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Published February 25, 2014

So, do I strike anyone who can enjoy a dumb, guilty pleasure for what it is?

Yeah, I didn’t think so either. Look, I’m not going to go full Snob and say there is no place for that type of entertainment (trust me, there is). It would shock people to find what lurks in the back of my movie collection (yes Michael Bay has a home there). Guilty pleasures are a release valve for the human mind, allowing it to shut down and just enjoy something that appeals to the basics instincts. Without it, we’d be in a world full of neurotic intellectuals; although Christopher Nolan would’ve won an Oscar by now in that world…okay that world of neurotics doesn’t sound too bad after all.

That said, The Reject Demon: Toko is yet another installment in EVN guilty pleasures. But, even with that, it has to fit into the lines it set for itself in order for the reader to fully enjoy the absurdity of it all. So the question isn’t whether or not this game is good by my definition of ‘good’, but rather by its definition of good. What are those definitions? ‘Are the characters fun and entertaining?’, ‘Can we fully enjoy the absurdity of the story?’, and the most important one, ‘Is the relationship between Toko and Nadia appealing?’

Well, these are interesting questions to answer. So, let’s do our best to answer them together!



After several millennia of refusing to capture human souls, a succubus named Toko is finally banished to Earth and condemned to become human. However, there was one specific soul she had been contracted to capture; a young woman named Nadia whom she also runs into the minute she touches down in the human realm. For Nadia it is infatuation at first sight, but not all is well with our demon girl. With Toko out of the game, other demons are about to make their own moves against the Nadia; leaving Toko no choice but to fight back. At least, that’s the underlying current of the game. At its core, this game is a lesbian version of popular shounen works. However, to get to that core you have to pile-drive through slice-of-life…well…’romance’ isn’t the proper term for it. ‘Awkward teenage groping’ is a much better term as Nadia is the aggressor and spends most of her time feeling up Toko. It would be comedic if it was handled better, but what we get is an awkward attempt to show interest rather than, you know, building to it.

This is ridiculous because of all the advantages being an episodic game gave The Reject Demon; the biggest one was time to invest its audience in the romance between Toko and Nadia. Instead we are rushed through this attraction so fast Nadia comes off like every lecherous shounen stereotype you can think of. Sorry, but it’s kind of hard to want to see this two admit to loving one another when Nadia used every opportunity  she could to cop a feel. Toko herself doesn’t help matters as she as written as the ‘hotheaded, dimwitted protagonist’, but comes off more like a total brat/idiot. When she’s not getting into unnecessary fights, she stands around with a blank stare with a comment here or there on the need for clothing and human food. Considering she just got booted from H-E-Double Hockey Sticks, this is both understandable and frustrating.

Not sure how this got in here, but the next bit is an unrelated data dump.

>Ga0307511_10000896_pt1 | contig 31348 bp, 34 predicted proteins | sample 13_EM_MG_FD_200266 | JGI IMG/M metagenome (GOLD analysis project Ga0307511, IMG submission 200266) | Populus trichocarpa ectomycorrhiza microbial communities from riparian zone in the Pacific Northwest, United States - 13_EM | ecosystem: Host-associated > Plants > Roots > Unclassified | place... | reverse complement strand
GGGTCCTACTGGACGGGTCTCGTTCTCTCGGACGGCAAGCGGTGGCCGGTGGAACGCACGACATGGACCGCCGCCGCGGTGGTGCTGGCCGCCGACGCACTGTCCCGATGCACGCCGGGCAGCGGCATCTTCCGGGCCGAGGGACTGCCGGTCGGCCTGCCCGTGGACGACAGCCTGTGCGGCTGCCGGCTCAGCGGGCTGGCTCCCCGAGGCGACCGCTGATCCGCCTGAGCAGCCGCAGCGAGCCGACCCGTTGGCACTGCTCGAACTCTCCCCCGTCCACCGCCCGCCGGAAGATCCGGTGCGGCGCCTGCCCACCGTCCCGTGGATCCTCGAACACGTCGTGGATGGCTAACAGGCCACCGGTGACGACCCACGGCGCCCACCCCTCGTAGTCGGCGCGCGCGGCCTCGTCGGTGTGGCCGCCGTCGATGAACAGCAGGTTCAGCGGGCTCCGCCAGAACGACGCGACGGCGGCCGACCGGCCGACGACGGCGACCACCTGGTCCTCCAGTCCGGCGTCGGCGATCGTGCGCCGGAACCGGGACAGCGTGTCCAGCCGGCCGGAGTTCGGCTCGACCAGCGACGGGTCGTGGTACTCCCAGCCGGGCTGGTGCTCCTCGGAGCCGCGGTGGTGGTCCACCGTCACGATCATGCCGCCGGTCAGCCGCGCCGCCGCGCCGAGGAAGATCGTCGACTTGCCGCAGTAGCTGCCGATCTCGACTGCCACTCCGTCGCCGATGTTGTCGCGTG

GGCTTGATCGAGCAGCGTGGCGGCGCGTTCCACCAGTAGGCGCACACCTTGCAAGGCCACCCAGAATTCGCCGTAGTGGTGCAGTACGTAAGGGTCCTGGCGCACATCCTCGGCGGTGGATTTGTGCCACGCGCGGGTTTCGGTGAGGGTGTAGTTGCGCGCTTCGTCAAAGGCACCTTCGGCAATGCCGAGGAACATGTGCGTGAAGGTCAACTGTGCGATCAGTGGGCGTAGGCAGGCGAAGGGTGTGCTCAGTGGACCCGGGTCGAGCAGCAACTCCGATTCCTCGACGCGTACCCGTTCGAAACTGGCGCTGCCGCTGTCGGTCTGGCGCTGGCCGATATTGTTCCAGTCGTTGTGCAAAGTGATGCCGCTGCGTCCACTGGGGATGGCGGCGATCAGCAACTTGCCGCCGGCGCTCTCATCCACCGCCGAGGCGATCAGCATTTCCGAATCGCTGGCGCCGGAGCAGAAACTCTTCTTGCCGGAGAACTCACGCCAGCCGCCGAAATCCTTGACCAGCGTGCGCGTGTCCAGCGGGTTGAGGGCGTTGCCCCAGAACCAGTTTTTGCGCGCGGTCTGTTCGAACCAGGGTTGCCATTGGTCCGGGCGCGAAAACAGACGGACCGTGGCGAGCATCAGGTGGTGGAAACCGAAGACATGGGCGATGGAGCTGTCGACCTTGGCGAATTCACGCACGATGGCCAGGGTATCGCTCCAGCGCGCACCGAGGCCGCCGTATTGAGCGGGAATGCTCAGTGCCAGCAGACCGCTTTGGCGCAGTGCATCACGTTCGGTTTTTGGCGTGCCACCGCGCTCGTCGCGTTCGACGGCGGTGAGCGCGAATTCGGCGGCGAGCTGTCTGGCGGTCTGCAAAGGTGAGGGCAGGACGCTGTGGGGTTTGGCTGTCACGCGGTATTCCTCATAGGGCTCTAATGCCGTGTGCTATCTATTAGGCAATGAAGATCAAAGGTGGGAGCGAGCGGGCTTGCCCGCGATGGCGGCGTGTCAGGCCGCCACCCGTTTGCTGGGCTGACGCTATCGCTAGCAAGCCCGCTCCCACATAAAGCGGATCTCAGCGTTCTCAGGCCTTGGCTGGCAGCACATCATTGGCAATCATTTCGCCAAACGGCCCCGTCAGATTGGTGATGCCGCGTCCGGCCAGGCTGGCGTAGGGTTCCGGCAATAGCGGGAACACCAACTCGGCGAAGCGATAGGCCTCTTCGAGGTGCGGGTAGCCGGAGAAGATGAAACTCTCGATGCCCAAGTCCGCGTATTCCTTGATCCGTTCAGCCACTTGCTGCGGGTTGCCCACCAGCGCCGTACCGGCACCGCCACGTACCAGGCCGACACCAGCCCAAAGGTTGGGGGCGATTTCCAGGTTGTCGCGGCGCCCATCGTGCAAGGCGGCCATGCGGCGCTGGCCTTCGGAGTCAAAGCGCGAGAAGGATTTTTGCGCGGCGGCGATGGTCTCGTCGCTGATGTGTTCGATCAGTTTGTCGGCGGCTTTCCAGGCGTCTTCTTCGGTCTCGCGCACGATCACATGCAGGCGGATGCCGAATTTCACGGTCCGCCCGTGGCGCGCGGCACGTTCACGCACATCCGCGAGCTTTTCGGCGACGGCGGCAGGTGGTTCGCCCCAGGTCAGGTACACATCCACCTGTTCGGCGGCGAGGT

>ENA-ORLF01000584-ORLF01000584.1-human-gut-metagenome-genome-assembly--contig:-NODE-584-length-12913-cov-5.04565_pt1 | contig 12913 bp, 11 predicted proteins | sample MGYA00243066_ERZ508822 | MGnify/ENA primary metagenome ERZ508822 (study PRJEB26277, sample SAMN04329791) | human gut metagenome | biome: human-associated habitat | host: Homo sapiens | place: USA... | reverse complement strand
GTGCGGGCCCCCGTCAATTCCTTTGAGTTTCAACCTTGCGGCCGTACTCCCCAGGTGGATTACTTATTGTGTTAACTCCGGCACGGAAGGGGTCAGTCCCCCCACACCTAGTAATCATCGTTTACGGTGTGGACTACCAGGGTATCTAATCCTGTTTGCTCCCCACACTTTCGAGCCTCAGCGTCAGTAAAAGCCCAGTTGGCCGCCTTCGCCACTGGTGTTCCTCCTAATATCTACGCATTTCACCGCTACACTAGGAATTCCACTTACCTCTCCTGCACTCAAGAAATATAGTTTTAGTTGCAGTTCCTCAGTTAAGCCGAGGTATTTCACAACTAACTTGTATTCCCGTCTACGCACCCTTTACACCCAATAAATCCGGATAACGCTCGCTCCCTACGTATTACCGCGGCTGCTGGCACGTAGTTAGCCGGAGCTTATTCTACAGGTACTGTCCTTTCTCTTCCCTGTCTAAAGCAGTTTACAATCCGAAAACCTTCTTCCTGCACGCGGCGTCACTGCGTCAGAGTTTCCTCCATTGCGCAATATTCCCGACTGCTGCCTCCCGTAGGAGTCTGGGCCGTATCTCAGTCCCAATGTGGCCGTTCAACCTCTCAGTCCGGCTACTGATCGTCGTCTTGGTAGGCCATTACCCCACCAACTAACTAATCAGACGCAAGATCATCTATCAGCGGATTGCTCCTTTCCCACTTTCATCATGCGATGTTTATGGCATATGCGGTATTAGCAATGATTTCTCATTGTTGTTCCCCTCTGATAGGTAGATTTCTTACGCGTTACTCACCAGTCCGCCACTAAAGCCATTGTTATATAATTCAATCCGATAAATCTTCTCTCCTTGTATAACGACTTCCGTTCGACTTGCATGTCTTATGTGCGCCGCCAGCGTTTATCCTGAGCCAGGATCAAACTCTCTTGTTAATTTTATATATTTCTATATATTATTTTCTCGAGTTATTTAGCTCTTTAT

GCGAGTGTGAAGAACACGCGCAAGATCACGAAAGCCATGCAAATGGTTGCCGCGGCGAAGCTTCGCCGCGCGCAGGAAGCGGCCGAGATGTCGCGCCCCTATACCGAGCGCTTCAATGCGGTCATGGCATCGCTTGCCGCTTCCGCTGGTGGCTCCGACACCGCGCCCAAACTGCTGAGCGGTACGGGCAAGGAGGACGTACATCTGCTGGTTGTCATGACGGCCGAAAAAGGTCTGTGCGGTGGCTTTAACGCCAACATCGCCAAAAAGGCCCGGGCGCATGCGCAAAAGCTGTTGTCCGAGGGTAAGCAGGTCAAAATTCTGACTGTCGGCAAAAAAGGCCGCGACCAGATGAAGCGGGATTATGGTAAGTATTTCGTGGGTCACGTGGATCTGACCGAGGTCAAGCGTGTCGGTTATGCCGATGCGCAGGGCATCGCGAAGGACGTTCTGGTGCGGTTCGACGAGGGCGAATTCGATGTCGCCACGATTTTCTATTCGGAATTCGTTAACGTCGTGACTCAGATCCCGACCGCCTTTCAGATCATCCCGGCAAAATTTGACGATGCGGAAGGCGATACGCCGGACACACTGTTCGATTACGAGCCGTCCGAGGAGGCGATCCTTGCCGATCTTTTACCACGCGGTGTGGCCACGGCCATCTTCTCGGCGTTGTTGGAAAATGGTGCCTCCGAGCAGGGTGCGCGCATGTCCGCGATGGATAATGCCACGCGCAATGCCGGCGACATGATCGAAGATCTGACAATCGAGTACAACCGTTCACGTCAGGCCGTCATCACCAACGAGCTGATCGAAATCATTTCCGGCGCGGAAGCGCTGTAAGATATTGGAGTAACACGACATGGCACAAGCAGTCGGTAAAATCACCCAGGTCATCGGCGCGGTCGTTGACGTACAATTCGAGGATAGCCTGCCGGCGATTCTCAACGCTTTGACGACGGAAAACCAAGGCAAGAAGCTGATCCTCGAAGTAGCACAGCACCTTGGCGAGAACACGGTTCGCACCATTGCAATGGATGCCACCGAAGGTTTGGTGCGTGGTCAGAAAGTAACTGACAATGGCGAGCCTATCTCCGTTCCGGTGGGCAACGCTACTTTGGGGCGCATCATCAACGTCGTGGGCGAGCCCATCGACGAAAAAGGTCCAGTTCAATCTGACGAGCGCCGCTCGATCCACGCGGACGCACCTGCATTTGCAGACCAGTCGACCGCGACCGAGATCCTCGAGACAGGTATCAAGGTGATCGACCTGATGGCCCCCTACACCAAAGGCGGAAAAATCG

It’s understandable because there are certain aspects of human life a demon wouldn’t understand. But while half the fun of stories like these is watching them get acclimated to their new life, it is frustrating because at no time does Toko accept her humanity or question her circumstances. She literally just exists for two-thirds of the game while staring straight at the screen as Nadia drools over her. This flawed conga line of characterization reached its peak when Toko and Nadia crossed paths with another demon in a food court, Toko loses her shit because of reasons and subsequently gets her ass handed to her because SHE IS NOT A DEMON ANYMORE.

Which means, of course, she’s the most important demon EVAH~!!!! We’ll get to it, of course, but

Once we get through the phase, we are thrown head-first into lesbian shounen action and, honestly, it is acceptable. At least here when things don’t make sense it advances the plot and a demonic stuffed bunny with a faux English accent (that I imagined) fighting the demonic rock and roll powers of a hard-headed succubus is impossible to make boring. For the briefest of moments, the game hit a great stride where it’s absurdity just became freaking awesome and I was had a good laugh along with it.

Then, the ending happened.